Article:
Press Release

June 2014

Chinook Salmon Return to Boise River

To expand opportunity for anglers to fish for one of Idaho's most prized game fish, Idaho Fish and Game will be releasing Chinook salmon into the Boise River on July 2nd.

The salmon will be released sometime after noon at the Glenwood Bridge, the Americana Bridge and Barber Park locations only.

Any angler wishing to harvest Chinook salmon from the Boise River must possess a valid Idaho fishing license and a salmon permit. Anglers will be allowed to keep 2 Chinook salmon per day, regardless of size. The possession limit will be 6 Chinook salmon, regardless of size. Jack salmon (those less than 24 inches) must be included in those limits. Adult salmon (those 24 inches or longer) must be recorded on an angler's salmon permit.

For a complete list of rules for Chinook fishing on the Boise River, pick up a rules brochure at any Fish and Game office. The brochure is also available online at:

75th - Celebrating the Nation's Icon

The bald eagle soared off the endangered species list in 2007, rebounding from 417 breeding pairs in the continental United States in 1967 to over 10,000 today. The recovery and delisting of the nation's symbol marks a major achievement in conservation. Idaho's breeding bald eagle population has experienced a 20-fold increase, growing from about a dozen known nesting territories in 1979 to more than 250 today.

Uniquely North American, the bald eagle has a long and symbolic history in the United States. It first appeared on an American coin in 1776, and became the national emblem in 1782 when around 100,000 nesting pairs lived throughout the United States, ranging from Alaska to northern Mexico. But by 1963, the U.S. Fish and Wildlife Service estimated that only 417 nesting pairs remained in the lower 48 states.

Beginning in 1940, Congress attempted to protect the bald eagle by passing the Bald and Golden Eagle Protection Act, which made it a crime to take or sell the eagles. But it was the chemical DDT, developed after World War II as the first of the modern synthetic insecticides, which really took a toll on the bald eagle and other raptor species. DDT accumulated in the birds and caused them to lay eggs with thin shells. Concerns about the bald eagle resulted in its protection in 1967 under the predecessor to the current Endangered Species Act (ESA). As a result, the bald eagle was one of the first species protected by the ESA when it was enacted in 1973.

Today, large concentrations of wintering bald eagles in Idaho can be found along Lake Coeur d'Alene, Lake Pend Oreille, and sections of the Snake, Salmon and Boise rivers.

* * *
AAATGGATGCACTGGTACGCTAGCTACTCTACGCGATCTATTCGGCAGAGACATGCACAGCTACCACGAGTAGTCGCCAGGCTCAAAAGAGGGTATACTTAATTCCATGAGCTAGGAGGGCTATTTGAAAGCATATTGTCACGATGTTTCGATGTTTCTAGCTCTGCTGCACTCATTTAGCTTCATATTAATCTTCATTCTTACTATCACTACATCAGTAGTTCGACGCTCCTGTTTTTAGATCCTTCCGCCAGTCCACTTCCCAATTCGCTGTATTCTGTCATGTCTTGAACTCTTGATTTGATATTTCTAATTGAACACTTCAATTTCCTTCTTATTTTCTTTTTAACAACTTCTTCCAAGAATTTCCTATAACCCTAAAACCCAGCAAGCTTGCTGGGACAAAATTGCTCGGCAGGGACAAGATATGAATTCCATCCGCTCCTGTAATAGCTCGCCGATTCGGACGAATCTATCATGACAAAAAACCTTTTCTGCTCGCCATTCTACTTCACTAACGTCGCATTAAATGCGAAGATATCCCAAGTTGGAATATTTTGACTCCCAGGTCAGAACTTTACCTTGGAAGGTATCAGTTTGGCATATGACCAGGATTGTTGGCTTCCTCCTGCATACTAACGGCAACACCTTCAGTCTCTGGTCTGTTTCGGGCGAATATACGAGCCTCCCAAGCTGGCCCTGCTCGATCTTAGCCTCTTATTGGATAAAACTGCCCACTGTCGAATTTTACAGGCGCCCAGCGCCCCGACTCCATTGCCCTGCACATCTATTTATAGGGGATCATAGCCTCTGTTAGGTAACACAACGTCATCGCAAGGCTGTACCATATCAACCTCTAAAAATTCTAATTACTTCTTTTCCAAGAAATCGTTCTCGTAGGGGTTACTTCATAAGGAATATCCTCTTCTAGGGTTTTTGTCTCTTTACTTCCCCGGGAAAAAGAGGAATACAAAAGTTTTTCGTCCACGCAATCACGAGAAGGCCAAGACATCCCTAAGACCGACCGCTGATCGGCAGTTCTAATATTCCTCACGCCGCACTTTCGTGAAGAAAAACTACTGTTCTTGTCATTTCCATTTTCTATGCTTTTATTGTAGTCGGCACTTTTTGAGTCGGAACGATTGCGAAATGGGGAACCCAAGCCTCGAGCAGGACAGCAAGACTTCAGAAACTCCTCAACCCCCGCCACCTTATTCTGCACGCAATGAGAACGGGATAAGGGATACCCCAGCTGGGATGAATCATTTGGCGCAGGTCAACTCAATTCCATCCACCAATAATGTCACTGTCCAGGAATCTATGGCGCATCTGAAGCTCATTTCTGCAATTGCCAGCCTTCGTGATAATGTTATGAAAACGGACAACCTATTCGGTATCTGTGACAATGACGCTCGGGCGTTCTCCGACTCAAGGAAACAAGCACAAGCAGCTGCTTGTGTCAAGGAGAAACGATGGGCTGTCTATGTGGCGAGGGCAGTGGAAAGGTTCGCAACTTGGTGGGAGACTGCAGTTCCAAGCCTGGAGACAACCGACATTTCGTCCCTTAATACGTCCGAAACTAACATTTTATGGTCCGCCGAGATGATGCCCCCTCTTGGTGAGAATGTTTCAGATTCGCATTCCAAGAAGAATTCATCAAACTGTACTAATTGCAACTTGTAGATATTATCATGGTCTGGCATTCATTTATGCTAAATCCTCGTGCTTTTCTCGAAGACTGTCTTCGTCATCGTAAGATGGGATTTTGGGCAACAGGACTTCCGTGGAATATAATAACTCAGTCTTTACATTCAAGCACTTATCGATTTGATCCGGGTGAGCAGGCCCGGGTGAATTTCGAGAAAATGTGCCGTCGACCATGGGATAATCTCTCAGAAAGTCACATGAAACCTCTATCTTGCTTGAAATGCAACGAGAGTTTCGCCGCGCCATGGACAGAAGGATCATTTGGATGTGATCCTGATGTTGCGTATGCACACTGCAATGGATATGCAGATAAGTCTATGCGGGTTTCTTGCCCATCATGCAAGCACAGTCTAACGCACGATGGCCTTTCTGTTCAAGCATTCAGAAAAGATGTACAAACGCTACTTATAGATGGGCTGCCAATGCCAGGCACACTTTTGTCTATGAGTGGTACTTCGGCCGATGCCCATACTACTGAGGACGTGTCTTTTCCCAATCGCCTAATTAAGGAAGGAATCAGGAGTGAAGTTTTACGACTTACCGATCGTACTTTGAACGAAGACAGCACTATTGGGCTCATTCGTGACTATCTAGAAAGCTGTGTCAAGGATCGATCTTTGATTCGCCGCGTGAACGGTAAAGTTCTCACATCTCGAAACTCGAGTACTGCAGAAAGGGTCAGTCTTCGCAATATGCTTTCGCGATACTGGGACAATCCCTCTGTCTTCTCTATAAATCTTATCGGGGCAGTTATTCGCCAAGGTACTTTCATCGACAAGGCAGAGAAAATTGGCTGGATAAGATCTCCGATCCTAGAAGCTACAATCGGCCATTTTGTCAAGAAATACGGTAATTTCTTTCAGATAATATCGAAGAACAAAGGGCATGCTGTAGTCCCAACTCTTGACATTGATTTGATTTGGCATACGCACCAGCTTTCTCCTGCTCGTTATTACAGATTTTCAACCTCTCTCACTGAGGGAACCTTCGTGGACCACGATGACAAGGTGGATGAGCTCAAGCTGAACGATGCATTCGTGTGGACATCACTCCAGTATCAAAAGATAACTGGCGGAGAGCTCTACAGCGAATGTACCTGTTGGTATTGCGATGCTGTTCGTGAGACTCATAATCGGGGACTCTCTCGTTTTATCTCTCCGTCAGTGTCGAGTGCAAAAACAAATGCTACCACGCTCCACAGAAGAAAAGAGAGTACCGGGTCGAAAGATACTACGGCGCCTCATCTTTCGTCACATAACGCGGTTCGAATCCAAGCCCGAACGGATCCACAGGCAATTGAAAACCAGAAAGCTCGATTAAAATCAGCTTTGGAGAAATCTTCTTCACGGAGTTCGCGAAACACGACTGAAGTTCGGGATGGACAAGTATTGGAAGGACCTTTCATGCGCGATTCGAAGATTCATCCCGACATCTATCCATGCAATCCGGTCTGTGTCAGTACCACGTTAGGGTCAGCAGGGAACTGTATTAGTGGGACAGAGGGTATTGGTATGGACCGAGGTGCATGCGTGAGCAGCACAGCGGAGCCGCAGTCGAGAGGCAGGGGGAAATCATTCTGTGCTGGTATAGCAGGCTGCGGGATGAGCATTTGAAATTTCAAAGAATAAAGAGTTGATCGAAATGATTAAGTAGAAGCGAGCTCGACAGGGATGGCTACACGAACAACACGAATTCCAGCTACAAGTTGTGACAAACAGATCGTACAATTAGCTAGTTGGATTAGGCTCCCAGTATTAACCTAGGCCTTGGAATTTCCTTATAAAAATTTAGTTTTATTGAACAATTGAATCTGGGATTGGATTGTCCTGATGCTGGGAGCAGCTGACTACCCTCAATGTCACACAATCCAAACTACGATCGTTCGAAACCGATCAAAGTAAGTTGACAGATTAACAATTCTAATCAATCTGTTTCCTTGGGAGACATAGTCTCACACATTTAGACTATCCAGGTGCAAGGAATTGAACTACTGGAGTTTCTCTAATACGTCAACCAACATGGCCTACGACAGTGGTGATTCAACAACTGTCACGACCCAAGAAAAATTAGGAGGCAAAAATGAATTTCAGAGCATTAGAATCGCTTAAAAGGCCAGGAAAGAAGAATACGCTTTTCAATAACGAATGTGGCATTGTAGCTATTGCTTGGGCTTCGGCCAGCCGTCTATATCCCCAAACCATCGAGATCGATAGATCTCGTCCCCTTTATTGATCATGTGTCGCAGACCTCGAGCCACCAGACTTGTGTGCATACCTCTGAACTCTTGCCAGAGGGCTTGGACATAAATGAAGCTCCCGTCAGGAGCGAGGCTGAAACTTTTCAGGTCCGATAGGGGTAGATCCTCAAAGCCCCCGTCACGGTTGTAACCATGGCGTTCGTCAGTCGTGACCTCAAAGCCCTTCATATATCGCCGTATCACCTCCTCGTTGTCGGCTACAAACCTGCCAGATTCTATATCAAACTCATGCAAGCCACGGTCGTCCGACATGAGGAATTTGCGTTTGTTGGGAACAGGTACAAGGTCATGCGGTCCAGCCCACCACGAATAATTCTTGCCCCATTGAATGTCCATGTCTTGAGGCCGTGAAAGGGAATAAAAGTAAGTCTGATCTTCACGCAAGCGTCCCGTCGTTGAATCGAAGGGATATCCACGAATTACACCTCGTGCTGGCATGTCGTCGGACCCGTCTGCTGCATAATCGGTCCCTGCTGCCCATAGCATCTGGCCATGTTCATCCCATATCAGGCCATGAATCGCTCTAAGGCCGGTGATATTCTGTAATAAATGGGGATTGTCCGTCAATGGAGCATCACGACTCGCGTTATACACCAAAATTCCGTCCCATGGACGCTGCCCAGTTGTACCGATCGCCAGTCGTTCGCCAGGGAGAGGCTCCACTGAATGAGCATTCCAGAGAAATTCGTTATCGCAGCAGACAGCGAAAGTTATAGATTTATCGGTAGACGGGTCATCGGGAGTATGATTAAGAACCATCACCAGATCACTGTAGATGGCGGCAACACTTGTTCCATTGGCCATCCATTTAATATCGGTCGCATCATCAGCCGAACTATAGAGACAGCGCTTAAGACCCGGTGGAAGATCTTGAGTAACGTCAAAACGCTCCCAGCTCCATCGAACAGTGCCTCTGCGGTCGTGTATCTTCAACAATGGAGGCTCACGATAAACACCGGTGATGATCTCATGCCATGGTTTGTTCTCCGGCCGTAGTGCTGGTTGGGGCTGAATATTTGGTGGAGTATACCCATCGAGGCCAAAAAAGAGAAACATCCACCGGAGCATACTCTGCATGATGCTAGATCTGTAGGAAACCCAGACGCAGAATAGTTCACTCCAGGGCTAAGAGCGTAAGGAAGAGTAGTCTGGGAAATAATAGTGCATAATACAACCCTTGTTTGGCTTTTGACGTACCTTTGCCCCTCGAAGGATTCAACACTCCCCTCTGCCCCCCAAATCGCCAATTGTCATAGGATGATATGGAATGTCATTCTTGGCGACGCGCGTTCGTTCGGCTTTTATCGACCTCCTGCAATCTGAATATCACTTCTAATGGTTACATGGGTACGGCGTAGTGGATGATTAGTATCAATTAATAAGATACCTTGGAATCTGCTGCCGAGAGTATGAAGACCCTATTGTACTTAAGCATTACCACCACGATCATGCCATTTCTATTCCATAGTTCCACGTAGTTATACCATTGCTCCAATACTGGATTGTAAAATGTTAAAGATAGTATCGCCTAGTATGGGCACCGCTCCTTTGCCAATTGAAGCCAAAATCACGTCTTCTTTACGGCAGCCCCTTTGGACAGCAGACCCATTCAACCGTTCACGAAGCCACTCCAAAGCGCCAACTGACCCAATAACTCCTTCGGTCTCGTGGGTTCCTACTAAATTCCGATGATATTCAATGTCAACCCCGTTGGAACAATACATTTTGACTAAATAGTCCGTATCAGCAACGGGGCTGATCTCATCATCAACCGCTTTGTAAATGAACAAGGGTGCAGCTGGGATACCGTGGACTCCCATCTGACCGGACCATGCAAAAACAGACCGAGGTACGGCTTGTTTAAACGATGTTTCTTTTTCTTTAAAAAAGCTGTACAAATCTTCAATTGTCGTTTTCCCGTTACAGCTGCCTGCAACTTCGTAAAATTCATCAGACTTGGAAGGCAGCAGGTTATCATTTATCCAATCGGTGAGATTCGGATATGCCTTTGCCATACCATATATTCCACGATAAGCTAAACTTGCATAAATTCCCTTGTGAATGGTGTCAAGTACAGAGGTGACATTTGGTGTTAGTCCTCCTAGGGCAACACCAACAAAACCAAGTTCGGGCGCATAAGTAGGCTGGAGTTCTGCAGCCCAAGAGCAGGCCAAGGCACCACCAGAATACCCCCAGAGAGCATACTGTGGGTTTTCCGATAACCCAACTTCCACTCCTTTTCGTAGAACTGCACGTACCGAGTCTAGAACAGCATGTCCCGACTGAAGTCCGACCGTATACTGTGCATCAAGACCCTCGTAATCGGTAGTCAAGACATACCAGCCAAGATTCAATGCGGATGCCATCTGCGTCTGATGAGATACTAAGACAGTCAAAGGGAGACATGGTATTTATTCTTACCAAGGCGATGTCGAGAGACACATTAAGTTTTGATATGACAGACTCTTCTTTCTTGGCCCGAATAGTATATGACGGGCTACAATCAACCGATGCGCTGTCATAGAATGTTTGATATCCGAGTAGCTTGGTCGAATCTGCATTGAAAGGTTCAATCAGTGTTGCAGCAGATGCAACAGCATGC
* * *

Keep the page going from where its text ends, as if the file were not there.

To learn more about bald eagles in Idaho and other 75th Celebration stories, go to

Hagerman WMA Ponds Open for Salvage Fishing

Three ponds in the Hagerman Wildlife Management Area will be open for salvage fishing from July 1 to September 30, 2014. Bag, possession and size limits will be removed for all species except white sturgeon on the West Highway Pond, Anderson Pond #3 and Anderson Pond #4. These ponds have been overrun with carp. Fish managers will be eliminating all fish in these ponds so they can be restocked with game fish only.

Fish and Game has already removed many game fish from these ponds for restocking. The Department would like to give residents the opportunity to catch any remaining game fish so they won't be wasted.

To take advantage of the salvage order, anglers must have a valid Idaho fishing license. With the exception of firearms, explosives, chemicals and electricity, fish (except for white sturgeon) may be taken with any method, including seines and dip nets. All fish must be killed before transport from the ponds.

For more information, contact the Magic Valley Region fisheries staff at 208-324-4359.

Fish & Game Commission to Meet in Salmon

The Idaho Fish and Game Commission will meet Wednesday and Thursday, July 9 and 10 at the Salmon Region Office, 99 Highway 93 North in Salmon.

A public hearing will begin at 7 p.m. Wednesday, July 9. Members of the public who want to address the Commission on any topic having to do with Fish and Game business may do so at the public hearing. All testimony will be taken into consideration when the commission makes decisions on agenda items at the meeting.

On Thursday July 10, the meeting will begin at 8 a.m. at the same location. Agenda items include season setting for mourning dove, sandhill crane and fall Chinook salmon. The Commission will hear from staff regarding the recommendations from the Regional Working Groups on how to reduce conflicts between trapping and domestic dogs; possible discounting of nonresident deer and elk tags; nonresident deer and elk tag outfitter set-aside tags; acquisition of land for a potential Wildlife Management Area; release of bighorn sheep tags for auction and lottery and a wolverine management plan.

The meeting will include updates on the FY 2016 preliminary budget, legislative proposals, and status reports concerning Migratory game birds and Sage-grouse.

A complete agenda will be available by July 7 on Fish and Game's website at:

Individuals with disabilities may request meeting accommodations by contacting the Idaho Fish and Game Director's Office at 208-334-5159 or through the Idaho Relay Service at 1-800-377-2529.

Fishing Line Recycling Program Keeps Local Waters Tangle-free

In an effort to keep the Salmon River and local family fishing waters tangle free, the Salmon Region of Idaho Fish and Game and Salmon Valley Stewardship have launched the Reel In & Recycle program to promote the proper disposal of monofilament fishing line.